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 Supplement 1

Intracerebral haemorrhage associated with antithrombotic treatment: translational insights from experimental studies

Arne Lauer, Waltraud Pfeilschifter, Chris B Schaffer, Eng H Lo, Christian Foerch

Lancet Neurology 12, 394 (2013)

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Little is known about the pathophysiology of intracerebral haemorrhage that occurs during anticoagulant treatment. In observational studies, investigators have reported larger haematoma volumes and worse functional outcome in these patients than in those with intracerebral haemorrhage and a normal coagulation status. The need to prevent extensive haematoma enlargement by rapid reversal of the anticoagulation seems intuitive, although no evidence is available from randomised clinical trials. New oral anticoagulants, such as the direct thrombin inhibitor dabigatran and the factor Xa inhibitor rivaroxaban, have been approved recently; however, intracerebral haemorrhage during dabigatran or rivaroxaban anticoagulation has not been characterised, and whether anticoagulation reversal can be beneficial in this scenario is unknown. In a translational approach, new experimental models have been developed to study anticoagulation-associated intracerebral haemorrhage in more detail and to test treatment strategies. Vitamin k antagonists enlarge haematoma volumes and worsen functional outcome in animal models. Rapid reversal of anticoagulation in the experimental setting prevents prolonged haematoma expansion and improves outcome. The new oral anticoagulants increase intracerbral haemorrhage volumes less than does warfarin. Haemostatic approaches that have been used for vitamin k-associated intracerebral haemorrhage also seem to be effective in intracerebral haemorrhage associated with the new anticoagulants. These experimental studies are valuable for filling gaps in knowledge, but the results need careful translation into routine clinical practice.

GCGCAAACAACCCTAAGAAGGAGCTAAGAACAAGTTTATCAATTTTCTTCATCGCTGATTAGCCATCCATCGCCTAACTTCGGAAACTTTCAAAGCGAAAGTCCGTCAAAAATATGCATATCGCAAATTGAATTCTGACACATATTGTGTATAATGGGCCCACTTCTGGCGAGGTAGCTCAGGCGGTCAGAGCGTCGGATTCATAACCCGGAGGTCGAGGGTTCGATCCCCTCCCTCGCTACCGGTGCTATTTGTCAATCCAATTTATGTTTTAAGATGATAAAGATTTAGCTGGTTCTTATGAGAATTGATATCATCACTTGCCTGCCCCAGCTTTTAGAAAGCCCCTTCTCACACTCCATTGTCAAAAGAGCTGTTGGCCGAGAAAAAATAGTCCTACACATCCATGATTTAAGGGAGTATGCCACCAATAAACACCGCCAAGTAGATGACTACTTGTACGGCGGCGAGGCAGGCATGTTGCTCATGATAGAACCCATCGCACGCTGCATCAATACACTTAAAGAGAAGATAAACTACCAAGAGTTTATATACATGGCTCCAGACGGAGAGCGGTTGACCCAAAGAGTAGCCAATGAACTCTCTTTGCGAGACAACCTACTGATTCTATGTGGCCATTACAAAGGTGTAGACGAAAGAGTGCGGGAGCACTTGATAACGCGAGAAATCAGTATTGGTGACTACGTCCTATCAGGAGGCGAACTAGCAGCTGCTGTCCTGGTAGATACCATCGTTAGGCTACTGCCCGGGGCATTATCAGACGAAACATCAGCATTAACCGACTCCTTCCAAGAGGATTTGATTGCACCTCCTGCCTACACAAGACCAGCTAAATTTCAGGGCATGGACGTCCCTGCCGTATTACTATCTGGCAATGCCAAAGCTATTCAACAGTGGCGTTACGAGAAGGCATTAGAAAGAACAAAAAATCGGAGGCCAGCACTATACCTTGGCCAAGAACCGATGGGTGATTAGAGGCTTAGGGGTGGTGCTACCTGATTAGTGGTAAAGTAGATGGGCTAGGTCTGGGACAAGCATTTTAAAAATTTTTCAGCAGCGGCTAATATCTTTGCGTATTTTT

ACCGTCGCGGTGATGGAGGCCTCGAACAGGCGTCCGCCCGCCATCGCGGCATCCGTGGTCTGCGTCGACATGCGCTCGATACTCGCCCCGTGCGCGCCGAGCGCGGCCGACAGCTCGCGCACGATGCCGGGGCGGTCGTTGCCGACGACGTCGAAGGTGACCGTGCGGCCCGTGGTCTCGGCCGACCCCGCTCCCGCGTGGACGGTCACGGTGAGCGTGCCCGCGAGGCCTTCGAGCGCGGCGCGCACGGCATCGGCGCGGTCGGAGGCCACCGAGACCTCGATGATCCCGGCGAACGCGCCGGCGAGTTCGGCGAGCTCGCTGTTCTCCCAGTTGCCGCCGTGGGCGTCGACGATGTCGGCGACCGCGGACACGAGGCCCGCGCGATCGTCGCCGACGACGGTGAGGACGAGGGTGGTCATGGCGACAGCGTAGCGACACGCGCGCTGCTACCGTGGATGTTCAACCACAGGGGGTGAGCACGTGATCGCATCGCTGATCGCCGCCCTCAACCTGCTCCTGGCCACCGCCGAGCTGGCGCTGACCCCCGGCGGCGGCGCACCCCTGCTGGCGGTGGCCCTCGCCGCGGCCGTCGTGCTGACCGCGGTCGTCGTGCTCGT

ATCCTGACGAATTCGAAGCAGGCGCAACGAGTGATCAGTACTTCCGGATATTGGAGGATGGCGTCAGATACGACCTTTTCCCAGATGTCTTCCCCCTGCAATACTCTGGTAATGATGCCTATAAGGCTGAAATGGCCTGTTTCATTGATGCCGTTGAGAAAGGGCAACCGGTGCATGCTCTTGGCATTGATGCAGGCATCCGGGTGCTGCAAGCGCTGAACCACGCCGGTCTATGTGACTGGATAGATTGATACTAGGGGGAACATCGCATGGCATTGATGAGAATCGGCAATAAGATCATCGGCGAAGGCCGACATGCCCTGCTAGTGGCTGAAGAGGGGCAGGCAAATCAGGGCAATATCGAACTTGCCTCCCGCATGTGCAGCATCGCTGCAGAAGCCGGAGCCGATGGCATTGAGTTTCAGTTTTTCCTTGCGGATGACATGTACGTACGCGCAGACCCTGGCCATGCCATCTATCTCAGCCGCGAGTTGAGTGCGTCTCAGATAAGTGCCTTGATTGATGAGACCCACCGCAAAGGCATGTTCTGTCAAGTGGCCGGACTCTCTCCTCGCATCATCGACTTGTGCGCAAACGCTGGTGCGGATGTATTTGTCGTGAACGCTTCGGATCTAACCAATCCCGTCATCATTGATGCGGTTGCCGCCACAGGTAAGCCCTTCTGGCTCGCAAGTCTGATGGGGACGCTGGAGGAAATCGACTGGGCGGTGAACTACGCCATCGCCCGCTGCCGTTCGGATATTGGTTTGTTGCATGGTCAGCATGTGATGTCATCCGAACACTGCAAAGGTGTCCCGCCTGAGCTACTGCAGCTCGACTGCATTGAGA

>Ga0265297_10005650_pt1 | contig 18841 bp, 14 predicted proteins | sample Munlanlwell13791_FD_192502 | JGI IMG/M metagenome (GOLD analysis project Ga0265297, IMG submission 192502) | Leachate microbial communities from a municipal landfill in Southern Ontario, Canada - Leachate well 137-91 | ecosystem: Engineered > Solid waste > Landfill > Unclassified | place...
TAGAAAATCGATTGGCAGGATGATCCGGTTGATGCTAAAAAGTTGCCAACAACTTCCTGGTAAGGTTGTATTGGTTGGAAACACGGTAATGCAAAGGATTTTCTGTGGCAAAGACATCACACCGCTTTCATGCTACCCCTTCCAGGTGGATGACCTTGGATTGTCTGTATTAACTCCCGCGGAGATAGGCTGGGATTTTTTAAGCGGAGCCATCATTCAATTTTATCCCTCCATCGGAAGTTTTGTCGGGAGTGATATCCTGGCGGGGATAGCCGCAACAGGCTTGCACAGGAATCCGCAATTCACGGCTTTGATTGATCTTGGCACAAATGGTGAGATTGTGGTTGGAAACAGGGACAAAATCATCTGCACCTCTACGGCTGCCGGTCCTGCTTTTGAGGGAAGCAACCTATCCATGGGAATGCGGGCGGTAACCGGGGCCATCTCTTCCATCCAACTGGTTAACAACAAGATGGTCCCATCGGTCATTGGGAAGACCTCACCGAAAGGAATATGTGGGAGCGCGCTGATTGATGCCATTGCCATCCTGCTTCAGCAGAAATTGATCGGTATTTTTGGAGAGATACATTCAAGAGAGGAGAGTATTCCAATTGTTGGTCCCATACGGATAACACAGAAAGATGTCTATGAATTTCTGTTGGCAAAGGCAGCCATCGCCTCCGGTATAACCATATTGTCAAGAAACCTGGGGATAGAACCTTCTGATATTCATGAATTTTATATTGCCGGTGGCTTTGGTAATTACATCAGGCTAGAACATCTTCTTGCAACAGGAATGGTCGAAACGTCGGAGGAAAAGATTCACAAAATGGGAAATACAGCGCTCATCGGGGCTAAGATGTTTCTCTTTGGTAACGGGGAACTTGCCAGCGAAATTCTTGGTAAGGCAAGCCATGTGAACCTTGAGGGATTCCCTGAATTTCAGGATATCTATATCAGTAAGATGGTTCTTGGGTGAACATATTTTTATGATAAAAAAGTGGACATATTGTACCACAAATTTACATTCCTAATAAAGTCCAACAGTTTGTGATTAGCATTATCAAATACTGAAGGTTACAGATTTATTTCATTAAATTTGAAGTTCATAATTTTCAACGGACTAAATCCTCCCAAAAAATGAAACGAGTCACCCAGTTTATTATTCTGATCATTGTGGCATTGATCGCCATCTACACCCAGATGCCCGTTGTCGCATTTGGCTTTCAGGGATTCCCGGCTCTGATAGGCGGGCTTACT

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Intracerebral haemorrhage associated with antithrombotic treatment: translational insights from experimental studies.

A. Lauer, W. Pfeilschifter, C. B. Schaffer, E. H. Lo, and C. Foerch

Lancet Neurology (2013)

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Little is known about the pathophysiology of intracerebral haemorrhage that occurs during anticoagulant treatment. In observational studies, investigators have reported larger haematoma volumes and worse functional outcome in these patients than in those with intracerebral haemorrhage and a normal coagulation status. The need to prevent extensive haematoma enlargement by rapid reversal of the anticoagulation seems intuitive, although no evidence is available from randomised clinical trials. New oral anticoagulants, such as the direct thrombin inhibitor dabigatran and the factor Xa inhibitor rivaroxaban, have been approved recently; however, intracerebral haemorrhage during dabigatran or rivaroxaban anticoagulation has not been characterised, and whether anticoagulation reversal can be beneficial in this scenario is unknown. In a translational approach, new experimental models have been developed to study anticoagulation-associated intracerebral haemorrhage in more detail and to test treatment strategies. Vitamin k antagonists enlarge haematoma volumes and worsen functional outcome in animal models. Rapid reversal of anticoagulation in the experimental setting prevents prolonged haematoma expansion and improves outcome. The new oral anticoagulants increase intracerbral haemorrhage volumes less than does warfarin. Haemostatic approaches that have been used for vitamin k-associated intracerebral haemorrhage also seem to be effective in intracerebral haemorrhage associated with the new anticoagulants. These experimental studies are valuable for filling gaps in knowledge, but the results need careful translation into routine clinical practice.